What both the get-on and get-off ways of using streetcars have in common is that they involve disingenuously exploiting public reaction to an incident in order to pursue some different or larger agenda. In each case a democratically elected government (or at least a coalition that somehow reflects an electoral outcome) is taking a direction that is the preference of a small group that has the power rather than of the voters who cast the ballots.

This observation does not constitute a larger knock against democracy. Authoritarian rulers pursuing their own agendas who do not even try to dupe or to sway the public are no more to be admired than ones who do. Churchill’s observation about democracy is still applicable.

Probably another applicable aphorism is the one, of uncertain origin, about eternal vigilance being the price of liberty. Americans need as much as others to be wary of political streetcars, even though what they most need to worry about is not liberty-depriving tyranny à la Plato but rather bad and destructive policies that flow from agendas they never voted for.

Paul R. Pillar, in his 28 years at the Central Intelligence Agency, rose to be one of the agency’s top analysts. He is now a visiting professor at Georgetown University for security studies. (This article first appeared as a blog post at The National Interest’s Web site. Reprinted with author’s permission.)

4 comments for “How Democracies Are Subverted

  1. Robert Anderson
    June 1, 2016 at 18:44

    Turkey has never had the American feeling of power coming from the people. They worship Ataturk, who seized power and “gave” democracy to the people. The military has intervened since to maintain a secular democratic state. It looks like it will have to do that again, or a Moslem dictatorship will take over.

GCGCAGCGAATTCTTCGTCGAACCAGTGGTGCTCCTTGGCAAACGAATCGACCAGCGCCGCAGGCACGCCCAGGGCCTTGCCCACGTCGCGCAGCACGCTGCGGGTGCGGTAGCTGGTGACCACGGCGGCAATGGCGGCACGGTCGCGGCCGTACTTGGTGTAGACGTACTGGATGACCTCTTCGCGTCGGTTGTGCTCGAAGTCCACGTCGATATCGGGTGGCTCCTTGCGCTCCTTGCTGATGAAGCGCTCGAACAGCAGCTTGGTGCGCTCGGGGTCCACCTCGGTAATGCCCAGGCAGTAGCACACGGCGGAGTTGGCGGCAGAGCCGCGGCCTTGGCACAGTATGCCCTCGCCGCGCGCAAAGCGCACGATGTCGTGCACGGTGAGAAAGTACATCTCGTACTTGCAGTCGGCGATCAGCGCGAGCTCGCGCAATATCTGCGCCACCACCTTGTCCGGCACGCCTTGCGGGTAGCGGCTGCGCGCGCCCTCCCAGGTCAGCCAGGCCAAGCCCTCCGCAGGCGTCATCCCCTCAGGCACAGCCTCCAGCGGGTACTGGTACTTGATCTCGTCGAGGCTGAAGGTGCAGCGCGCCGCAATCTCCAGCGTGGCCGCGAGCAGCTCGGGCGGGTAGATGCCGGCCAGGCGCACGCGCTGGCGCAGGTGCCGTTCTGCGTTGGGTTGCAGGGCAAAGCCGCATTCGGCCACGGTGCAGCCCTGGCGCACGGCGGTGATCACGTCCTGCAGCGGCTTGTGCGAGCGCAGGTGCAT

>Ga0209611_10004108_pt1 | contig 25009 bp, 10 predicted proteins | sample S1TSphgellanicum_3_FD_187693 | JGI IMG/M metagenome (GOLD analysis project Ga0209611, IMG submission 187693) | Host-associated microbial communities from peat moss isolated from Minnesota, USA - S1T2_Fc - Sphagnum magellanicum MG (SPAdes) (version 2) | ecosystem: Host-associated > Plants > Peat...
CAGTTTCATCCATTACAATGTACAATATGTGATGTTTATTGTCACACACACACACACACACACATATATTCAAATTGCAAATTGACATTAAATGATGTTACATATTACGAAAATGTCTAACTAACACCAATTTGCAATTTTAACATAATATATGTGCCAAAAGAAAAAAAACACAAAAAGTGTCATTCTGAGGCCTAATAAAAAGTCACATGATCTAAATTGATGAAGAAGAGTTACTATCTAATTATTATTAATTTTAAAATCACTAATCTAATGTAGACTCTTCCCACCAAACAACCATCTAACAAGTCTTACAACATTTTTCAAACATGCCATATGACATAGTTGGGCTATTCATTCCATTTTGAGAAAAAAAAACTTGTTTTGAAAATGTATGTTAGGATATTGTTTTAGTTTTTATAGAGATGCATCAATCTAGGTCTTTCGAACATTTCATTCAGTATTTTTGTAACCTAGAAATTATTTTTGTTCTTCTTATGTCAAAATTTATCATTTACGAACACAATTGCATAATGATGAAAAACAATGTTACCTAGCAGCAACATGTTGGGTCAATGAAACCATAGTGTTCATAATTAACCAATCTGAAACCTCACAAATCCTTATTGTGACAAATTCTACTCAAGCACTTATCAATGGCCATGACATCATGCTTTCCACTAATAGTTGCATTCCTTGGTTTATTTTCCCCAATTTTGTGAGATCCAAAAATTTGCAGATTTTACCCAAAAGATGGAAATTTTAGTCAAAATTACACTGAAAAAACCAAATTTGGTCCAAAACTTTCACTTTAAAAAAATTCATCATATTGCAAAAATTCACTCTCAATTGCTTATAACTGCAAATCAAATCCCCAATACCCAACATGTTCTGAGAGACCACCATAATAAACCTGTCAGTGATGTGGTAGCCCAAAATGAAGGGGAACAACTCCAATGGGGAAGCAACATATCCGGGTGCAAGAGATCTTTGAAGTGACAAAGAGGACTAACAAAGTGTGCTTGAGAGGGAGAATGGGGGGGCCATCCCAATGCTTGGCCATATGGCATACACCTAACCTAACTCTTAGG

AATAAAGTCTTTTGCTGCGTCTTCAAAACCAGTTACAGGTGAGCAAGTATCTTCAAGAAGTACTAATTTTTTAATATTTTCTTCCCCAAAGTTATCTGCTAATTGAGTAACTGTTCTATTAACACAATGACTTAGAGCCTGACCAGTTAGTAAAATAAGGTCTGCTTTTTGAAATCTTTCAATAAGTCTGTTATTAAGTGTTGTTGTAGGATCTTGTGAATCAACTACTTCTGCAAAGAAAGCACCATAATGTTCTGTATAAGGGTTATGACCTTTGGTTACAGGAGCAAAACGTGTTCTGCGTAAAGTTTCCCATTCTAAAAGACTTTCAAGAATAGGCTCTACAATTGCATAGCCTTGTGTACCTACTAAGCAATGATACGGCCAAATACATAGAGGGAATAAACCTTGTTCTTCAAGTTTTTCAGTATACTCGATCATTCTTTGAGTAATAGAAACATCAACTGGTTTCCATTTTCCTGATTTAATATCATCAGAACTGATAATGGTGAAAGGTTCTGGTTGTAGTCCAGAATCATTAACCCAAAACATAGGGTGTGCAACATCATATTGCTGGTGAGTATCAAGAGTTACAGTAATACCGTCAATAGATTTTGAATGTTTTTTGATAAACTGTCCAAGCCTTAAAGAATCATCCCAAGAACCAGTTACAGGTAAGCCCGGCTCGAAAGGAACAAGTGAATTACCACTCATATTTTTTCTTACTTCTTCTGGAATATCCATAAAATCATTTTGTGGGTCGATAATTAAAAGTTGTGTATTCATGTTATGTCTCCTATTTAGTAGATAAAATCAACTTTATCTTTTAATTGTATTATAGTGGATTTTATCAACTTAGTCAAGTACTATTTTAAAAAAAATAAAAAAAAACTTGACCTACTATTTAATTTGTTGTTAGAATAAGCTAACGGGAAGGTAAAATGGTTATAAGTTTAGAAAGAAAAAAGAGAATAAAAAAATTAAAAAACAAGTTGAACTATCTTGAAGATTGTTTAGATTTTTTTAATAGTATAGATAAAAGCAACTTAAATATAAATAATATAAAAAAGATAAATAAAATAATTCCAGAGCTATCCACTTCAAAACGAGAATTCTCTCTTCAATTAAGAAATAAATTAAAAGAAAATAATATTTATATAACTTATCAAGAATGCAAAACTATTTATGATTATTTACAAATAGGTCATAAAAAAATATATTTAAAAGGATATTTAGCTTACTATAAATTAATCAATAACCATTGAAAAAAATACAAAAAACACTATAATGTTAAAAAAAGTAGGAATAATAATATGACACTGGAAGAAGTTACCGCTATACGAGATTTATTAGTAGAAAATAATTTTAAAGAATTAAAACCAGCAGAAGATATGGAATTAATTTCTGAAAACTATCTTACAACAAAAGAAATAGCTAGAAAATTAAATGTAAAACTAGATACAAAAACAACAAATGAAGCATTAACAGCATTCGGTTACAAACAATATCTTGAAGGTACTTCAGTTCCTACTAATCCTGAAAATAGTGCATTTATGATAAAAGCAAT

• Rikhard Ravindra Tanskanen
      June 1, 2016 at 19:09

      Can’t you spell “Muslim” correctly, idiot? And the military just want an Ataturk-style dictatorship. If you think they want democracy, you are an imbecile.

  2. Erik
    May 31, 2016 at 16:12

    It is good to hear a consideration of the issues of tyranny over democracy from Mr. Pillar, whom I hope reflects the CIA perspective.

    Usually demagogues use “streetcar” opportunities, but are also skilled at making the very waves of fear they ride to power. When they cannot provoke the easy victim to defend himself and pretend that it was unprovoked attack (Vietnam, Ukraine), they simply claim that there is an existential threat to the group from which they demand power. They claimed that the firing upon Fort Sumter required attack not diplomacy, as did the sinking of the USS Maine (an accident), the sinking of the Lusitania (carrying contraband mine fuses to England), the (fake) Gulf of Tonkin incident, the invasion of Kuwait (a former province of Iraq), the 9/11 excuse to invade the uninvolved Iraq, etc.

    Fearmongering requires no intelligence; it is merely destructive exploitation of the instability caused by existing fears, essentially an opportunist vandalism of society. So the opportunities are clear and dear to the marketer, electioneer, and military strategist, whose job is to find and exploit such weaknesses; but those games suit the technical opportunist to the subversion of democracy.

    On classical views of tyranny, Aristotle’ Politics is a more rational approach to constitutions than Plato’s Republic. A good summary of the differences appears to be at this link:

    The quote “Eternal vigilance is the price of freedom” is attributed variously, Bartlett’s notes that John Curran in a 1790 speech said, “The condition upon which God hath given liberty to man is eternal vigilance, which condition if he break, servitude is at once the consequence of his crime and the punishment of his guilt.”

    But of course subversion is not always through demagoguery. The federal judiciary are our most dedicated subversives, spending their careers rationalizing the abrogation of constitutional rights. State judges regularly advocate obviously unconstitutional practices.

    The most insidious mode of subversion of democracy is economic influence upon elections and media, by which the right wing installs its favorite demagogues, who install the corrupt judges.

    • Rikhard Ravindra Tanskanen
      June 1, 2016 at 19:11

      “They claimed that the firing upon Fort Sumter required attack not diplomacy”. That is disgusting. The South attacked the United States military, and therefore diplomacy was not needed. Lincoln wasn’t a demagogue – the fact that you are saying that shows you to be a white supremacist idiot. Go fuck off.